I always thought the film was a thrill ride and I enjoy all of Zilla's action-packed appearances, even if some are pretty ridiculous. For instance, there is a scene in which the army tries to attract Zilla with a ton of fish. It works and then the monster appears, even posing for a picture (!?). The military is also actually causing more damage to the city than Godzilla itself. Plenty of New York's landmarks get blown-up in spectacular fashion, such as the Chrysler building and the Madison Square Garden. In a post 9-11 world, the lighthearted and family-friendly tone of the film prevents its violent destruction sequences from appearing unpleasant or disrespectful. Finally, there is no deep philosophical message in the 1998 version of Godzilla (like in the 1954 original or the darker 2014 reboot) but I think it remains very enjoyable on a pure entertainment value. A true 90's blockbuster like they don't make them anymore!

Jean Reno, Matthew Broderick & director Roland Emmerich
Jean Reno, Matthew Broderick & director Roland Emmerich

The Simpsons Connection

One look at the names on the poster might make you wonder if you are about to watch a comedy or a live-action Simpsons movie. Why? First of all, the film stars Matthew Broderick, whose most famous role was in 1984's Ferris Bueller's Day Off, which became an unexpected hit responsible for Broderick being typecasted in comedic roles for pretty much the rest of his career. In Godzilla, he plays Dr. Nick Tatopoulos (named after the creature designer of the film), a physically demanding role that should be played seriously. Nonetheless, I thought he acted as if he was in a comedy for much of the film's runtime due to his funny dialogue and often goofy reactions to what happens around him. That said, was he miscast or is it the opposite, a rare case of inspired casting? I'm in the latter camp, as he brings comedic relief and I don't think he overacts. I could still believe in him as a scientist. The same couldn't be said about his love interest in the film, Audrey, portrayed by Maria Pitillo. She is very cute but can't act! She is truly horrible here and deserved her Golden Raspberry Award for Worst Supporting Actress. It seems like the film ended her career as I never saw her again...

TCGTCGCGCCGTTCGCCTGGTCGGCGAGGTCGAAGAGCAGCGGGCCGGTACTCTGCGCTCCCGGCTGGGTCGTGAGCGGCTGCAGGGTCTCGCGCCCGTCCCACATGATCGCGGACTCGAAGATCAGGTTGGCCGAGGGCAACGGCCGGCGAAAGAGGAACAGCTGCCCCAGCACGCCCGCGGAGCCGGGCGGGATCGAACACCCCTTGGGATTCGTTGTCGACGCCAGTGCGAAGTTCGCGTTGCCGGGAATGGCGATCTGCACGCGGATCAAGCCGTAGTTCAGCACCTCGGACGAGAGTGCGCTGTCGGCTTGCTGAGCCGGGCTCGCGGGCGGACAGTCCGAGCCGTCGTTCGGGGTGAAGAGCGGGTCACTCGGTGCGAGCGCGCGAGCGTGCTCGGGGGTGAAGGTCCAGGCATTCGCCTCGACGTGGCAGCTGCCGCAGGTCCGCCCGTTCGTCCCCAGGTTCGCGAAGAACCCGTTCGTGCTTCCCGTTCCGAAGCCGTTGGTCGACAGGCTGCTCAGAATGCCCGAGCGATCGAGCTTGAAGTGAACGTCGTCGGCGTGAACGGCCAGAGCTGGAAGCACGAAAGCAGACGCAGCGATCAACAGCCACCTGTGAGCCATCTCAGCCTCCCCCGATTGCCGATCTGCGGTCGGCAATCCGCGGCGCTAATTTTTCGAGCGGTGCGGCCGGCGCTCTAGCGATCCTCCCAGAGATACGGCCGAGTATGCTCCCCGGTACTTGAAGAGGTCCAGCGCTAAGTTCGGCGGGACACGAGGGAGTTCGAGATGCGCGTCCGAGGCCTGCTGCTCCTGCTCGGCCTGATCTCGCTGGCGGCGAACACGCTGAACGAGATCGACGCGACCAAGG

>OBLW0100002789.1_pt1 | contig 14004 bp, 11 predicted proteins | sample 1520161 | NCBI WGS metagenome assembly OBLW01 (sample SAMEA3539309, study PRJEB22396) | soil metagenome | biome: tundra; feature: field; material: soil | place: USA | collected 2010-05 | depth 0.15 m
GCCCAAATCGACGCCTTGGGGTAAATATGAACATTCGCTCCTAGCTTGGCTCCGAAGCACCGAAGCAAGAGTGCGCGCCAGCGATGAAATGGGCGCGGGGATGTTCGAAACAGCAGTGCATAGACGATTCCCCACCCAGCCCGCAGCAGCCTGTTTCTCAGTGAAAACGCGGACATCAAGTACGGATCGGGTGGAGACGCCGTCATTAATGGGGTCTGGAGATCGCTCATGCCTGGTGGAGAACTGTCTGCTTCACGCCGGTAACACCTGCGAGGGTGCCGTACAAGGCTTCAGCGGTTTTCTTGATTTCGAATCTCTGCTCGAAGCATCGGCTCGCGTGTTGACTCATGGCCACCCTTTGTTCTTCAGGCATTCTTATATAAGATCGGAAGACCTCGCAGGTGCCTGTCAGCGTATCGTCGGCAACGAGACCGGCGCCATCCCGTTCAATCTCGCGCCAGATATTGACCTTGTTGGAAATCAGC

The main cast is completed by Jean Reno, who was then the go-to-guy when a badass european action man was needed, due to his impressive performance in Luc Besson's Leon (1993). He cemented his reputation to american audiences with a great role in Mission : Impossible (1996) opposite Tom Cruise before starring as french secret agent Philippe Roche in Godzilla. Here he brings much of his usual charm and I was happy to discover that he has great comedic timing. I think he steals every scene he is in but my favorite occurs when he tries to look american by impersonating Elvis Presley. Despite repeated viewings, it makes me laugh every time! He is great as the mysterious action hero and kicks ass, especially in the final Madison Square Garden sequence. Reno would keep appearing in numerous films both in France and the US and remains one of the most well-known European actors.